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Understanding Primitive Reflexes Impact on Child Development

February 14, 2023

Kristen lectured about 400 people on primitive reflexes in February. Here is some of the information that was shared.

Primitive reflexes have become somewhat of a “hot topic” lately. If you do an internet search on “primitive reflexes”, you get over 1 million hits! As with anything, this is a lot of good information and some misleading information. You may see promises from programs that will integrate your child’s primitive reflexes, and all their problems will disappear.  

No Magic Wand

Unfortunately, there isn’t a magic wand that gets waved when primitive reflexes integrate… but a lot of positive changes can occur if primitive reflex integration is addressed within the context of an occupational therapy treatment session addressing sensory processing, self-regulation, motor skills, and self-help skills.

What are reflexes?

Reflexes are automatic movements that our body does without thinking about it. Think about blinking when something is coming at your face-you don’t think about that-your body just do it.  

What are primitive reflexes?

Primitive reflexes are “tools” that we are born with. They are reflexive movements that assist the infant in taking its first breath and making its first movements. Primitive reflexes are elicited when there is a movement in the head position, such as when a child turns their head or looks up. Primitive reflexes “stick around” until the child can make voluntary movements and no longer needs the reflexive movements. When they are no longer elicited they are considered integrated.

How do they integrate naturally?

  • Through developmental movements such as sitting, crawling, and walking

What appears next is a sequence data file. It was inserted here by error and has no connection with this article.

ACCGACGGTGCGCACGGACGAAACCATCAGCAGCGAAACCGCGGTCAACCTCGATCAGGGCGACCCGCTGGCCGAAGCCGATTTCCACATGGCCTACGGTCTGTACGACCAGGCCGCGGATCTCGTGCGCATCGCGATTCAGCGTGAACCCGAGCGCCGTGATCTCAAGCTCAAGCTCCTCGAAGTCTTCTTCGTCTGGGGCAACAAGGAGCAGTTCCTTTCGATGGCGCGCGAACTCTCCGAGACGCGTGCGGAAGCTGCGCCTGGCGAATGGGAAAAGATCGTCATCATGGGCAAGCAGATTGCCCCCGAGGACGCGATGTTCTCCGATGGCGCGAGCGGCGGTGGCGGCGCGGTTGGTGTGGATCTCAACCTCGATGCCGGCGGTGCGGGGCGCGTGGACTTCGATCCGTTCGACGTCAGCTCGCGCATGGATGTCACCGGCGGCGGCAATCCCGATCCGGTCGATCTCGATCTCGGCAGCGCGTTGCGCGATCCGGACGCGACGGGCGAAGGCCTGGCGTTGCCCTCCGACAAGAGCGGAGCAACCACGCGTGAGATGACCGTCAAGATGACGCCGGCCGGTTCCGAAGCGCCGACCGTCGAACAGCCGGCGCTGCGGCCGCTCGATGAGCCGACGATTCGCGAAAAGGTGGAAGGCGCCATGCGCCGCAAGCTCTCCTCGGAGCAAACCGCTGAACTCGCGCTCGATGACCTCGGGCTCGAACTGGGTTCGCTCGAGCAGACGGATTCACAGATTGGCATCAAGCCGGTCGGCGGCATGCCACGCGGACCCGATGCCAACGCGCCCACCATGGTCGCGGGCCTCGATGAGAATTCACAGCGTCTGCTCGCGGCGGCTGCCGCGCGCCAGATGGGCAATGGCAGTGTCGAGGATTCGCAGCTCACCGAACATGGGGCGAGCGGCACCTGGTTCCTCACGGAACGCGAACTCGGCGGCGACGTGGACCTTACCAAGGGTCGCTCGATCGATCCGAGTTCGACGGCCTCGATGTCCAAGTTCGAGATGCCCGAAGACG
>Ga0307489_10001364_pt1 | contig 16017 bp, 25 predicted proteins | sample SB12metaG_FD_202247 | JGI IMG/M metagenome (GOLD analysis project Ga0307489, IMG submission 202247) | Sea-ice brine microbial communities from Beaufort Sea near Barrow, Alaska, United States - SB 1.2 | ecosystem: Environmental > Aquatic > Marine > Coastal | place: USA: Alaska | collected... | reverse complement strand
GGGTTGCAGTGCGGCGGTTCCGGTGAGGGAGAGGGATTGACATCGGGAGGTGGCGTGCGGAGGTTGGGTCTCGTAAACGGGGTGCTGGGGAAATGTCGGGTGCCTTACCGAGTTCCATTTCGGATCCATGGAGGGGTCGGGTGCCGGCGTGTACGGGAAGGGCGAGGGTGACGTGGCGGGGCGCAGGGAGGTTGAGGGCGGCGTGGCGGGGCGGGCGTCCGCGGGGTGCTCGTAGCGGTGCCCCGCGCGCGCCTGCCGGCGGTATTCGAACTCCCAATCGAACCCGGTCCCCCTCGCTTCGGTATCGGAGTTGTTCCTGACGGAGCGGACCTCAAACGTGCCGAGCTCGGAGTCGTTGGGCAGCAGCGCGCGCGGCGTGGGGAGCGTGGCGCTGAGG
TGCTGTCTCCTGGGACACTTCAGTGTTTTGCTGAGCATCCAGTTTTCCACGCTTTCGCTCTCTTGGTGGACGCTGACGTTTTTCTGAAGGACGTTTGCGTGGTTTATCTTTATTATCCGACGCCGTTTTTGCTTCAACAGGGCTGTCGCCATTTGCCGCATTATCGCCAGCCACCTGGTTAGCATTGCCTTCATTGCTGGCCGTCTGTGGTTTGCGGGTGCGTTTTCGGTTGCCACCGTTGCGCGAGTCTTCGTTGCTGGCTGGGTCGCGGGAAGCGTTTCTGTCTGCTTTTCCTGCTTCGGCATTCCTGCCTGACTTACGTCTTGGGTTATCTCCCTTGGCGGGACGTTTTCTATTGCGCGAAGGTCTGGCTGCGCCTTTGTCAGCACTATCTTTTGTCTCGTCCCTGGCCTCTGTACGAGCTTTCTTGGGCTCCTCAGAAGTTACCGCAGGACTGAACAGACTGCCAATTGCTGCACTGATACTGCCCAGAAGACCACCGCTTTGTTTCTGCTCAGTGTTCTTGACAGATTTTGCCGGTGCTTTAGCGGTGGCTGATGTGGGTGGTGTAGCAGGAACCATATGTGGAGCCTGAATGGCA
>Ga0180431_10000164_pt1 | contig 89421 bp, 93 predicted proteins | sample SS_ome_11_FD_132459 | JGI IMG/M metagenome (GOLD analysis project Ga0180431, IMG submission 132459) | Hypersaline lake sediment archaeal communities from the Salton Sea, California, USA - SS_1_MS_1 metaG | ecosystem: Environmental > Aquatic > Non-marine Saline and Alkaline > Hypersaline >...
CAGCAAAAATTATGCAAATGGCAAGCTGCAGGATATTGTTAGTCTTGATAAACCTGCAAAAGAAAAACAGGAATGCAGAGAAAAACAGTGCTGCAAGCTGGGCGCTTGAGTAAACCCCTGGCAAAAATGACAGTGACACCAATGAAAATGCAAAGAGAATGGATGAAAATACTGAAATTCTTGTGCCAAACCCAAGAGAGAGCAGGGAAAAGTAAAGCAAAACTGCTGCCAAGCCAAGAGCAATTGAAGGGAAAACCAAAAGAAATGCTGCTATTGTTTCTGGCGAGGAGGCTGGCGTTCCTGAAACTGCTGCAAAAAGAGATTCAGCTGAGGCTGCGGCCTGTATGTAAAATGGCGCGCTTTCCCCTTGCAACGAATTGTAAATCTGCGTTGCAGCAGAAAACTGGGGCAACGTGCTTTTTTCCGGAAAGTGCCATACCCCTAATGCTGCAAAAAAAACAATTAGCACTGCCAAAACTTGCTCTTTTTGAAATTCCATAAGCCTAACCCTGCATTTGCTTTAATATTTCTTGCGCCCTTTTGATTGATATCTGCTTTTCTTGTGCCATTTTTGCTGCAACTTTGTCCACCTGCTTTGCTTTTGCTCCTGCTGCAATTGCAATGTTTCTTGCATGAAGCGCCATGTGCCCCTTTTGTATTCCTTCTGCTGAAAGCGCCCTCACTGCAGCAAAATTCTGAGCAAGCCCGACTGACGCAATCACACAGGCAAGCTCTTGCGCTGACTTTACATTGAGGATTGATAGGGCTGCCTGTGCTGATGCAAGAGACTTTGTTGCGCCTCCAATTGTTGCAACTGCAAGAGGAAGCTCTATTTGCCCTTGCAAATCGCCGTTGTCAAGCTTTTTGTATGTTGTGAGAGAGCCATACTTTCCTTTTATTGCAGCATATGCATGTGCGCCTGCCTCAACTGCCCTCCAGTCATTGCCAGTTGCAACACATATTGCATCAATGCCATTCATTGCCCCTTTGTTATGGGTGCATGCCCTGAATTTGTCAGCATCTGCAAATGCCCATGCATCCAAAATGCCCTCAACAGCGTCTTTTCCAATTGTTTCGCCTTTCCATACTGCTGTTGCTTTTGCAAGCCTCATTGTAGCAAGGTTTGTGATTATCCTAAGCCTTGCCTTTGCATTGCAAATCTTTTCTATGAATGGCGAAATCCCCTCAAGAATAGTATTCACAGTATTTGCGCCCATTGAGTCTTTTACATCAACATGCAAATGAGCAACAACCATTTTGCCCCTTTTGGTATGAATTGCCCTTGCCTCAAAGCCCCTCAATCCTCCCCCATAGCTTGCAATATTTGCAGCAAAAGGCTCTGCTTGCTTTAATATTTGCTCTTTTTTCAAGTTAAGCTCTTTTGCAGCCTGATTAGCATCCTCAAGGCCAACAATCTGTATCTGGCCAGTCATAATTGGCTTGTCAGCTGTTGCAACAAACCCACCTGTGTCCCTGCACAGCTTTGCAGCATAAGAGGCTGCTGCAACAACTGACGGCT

• Developing increased strength and head control during tummy time, rolling, and crawling

When primitive reflexes do not integrate, what can happen?

Retained (not integrated) primitive reflexes can interfere with the development of more mature, voluntary movement patterns, including:

  • Delays in gross motor skills-Balance and moving safely through the environment
  • Sensory sensitivity-over responds to sounds, touch, light, etc
  • Bilateral coordination – the ability to coordinate arms and legs
  • Delays in fine motor skills, such as handwriting and manipulation of small objects
  • Learning – challenges sitting and attending in class
  • Social skills – high anxiety and decreased self-confidence
  • Decreased language and communication skills

Why would a primitive reflex NOT integrate naturally?

There is no definitive answer to WHY a primitive reflex may not integrate naturally. There are lots of reasons which have been found to predispose a child to have retained primitive reflexes. These can start as early as pregnancy and continue into childhood; for example, children of mothers that used drugs or alcohol during pregnancy are at increased risk. Children that avoid tummy time or skip crawling or at increased risk. Additionally, if a child is placed in “containers’ (car seats, swings, jumparoo) for the majority of their waking hours, they are unable to participate in natural movement-based activities resulting in delayed milestones and potentially retained primitive reflexes.

In some situations, it is unclear why primitive reflexes are retained. There is no “fault” to have, no blame to give. Only knowledge and the tools to help. At Connect Pediatric Therapy, we test primitive reflexes as part of our comprehensive occupational therapy evaluation. If you have concerns about your child’s development or think your child may have retained primitive reflexes, please, contact Connect Pediatric Therapy at 402-413-1356 to schedule a free consultation. Sign up for our email newsletter to learn how pediatric occupational therapy can help your children.


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